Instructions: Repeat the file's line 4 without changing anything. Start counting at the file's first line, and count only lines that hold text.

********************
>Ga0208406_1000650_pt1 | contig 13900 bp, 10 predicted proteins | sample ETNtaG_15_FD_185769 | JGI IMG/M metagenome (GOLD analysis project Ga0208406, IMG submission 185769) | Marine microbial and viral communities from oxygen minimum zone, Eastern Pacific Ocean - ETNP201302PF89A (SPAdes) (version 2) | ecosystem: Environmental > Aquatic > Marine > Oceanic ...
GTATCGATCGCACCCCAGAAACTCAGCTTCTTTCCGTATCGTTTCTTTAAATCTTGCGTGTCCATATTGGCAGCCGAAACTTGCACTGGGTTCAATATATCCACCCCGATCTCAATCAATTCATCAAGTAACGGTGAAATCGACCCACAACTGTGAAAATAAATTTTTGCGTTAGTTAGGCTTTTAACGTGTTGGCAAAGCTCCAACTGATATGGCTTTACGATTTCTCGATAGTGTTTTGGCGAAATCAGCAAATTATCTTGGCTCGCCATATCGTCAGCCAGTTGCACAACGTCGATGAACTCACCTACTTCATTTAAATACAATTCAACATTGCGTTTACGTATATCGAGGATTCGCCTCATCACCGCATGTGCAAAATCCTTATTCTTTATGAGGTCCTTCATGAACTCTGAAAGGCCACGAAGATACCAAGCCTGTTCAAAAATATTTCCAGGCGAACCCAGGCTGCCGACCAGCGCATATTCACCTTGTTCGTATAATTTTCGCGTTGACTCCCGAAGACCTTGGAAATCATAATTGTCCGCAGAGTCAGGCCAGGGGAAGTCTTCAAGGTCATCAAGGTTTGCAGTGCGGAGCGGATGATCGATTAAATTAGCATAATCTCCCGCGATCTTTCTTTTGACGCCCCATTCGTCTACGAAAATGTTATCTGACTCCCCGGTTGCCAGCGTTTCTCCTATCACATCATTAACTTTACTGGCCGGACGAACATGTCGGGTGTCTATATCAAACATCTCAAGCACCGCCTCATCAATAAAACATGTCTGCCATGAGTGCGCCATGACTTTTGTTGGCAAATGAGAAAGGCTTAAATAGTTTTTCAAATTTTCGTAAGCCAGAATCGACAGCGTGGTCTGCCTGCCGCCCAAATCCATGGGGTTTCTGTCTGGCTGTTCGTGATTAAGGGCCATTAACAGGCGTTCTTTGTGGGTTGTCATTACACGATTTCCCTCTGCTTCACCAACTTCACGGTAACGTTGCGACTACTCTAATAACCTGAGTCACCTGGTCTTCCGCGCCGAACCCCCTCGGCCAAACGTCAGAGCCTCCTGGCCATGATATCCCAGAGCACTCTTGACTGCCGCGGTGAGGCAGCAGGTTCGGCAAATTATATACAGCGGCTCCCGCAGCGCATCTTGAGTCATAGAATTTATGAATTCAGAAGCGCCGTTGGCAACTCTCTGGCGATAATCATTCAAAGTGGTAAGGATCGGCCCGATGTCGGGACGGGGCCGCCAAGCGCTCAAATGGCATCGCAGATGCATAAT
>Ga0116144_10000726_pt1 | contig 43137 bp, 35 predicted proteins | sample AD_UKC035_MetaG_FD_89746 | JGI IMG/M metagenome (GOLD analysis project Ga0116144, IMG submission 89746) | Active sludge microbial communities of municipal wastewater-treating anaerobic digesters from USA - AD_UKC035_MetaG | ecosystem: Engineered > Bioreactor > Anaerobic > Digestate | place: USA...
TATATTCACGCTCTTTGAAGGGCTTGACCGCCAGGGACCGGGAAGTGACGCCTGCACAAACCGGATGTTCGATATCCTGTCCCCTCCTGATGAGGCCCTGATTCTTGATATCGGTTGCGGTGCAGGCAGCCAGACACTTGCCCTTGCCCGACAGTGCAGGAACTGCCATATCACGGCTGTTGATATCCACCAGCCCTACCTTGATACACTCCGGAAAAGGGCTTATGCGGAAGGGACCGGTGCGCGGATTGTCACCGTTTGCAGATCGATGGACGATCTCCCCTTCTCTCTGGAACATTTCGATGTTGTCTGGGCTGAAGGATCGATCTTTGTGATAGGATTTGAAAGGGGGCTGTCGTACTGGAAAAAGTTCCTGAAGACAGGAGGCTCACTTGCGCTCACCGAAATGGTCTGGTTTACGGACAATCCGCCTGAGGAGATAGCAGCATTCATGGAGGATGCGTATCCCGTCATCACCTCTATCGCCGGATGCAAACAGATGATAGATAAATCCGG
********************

TATATTCACGCTCTTTGAAGGGCTTGACCGCCAGGGACCGGGAAGTGACGCCTGCACAAACCGGATGTTCGATATCCTGTCCCCTCCTGATGAGGCCCTGATTCTTGATATCGGTTGCGGTGCAGGCAGCCAGACACTTGCCCTTGCCCGACAGTGCAGGAACTGCCATATCACGGCTGTTGATATCCACCAGCCCTACCTTGATACACTCCGGAAAAGGGCTTATGCGGAAGGGACCGGTGCGCGGATTGTCACCGTTTGCAGATCGATGGACGATCTCCCCTTCTCTCTGGAACATTTCGATGTTGTCTGGGCTGAAGGATCGATCTTTGTGATAGGATTTGAAAGGGGGCTGTCGTACTGGAAAAAGTTCCTGAAGACAGGAGGCTCACTTGCGCTCACCGAAATGGTCTGGTTTACGGACAATCCGCCTGAGGAGATAGCAGCATTCATGGAGGATGCGTATCCCGTCATCACCTCTATCGCCGGATGCAAACAGATGATAGATAAATCCGG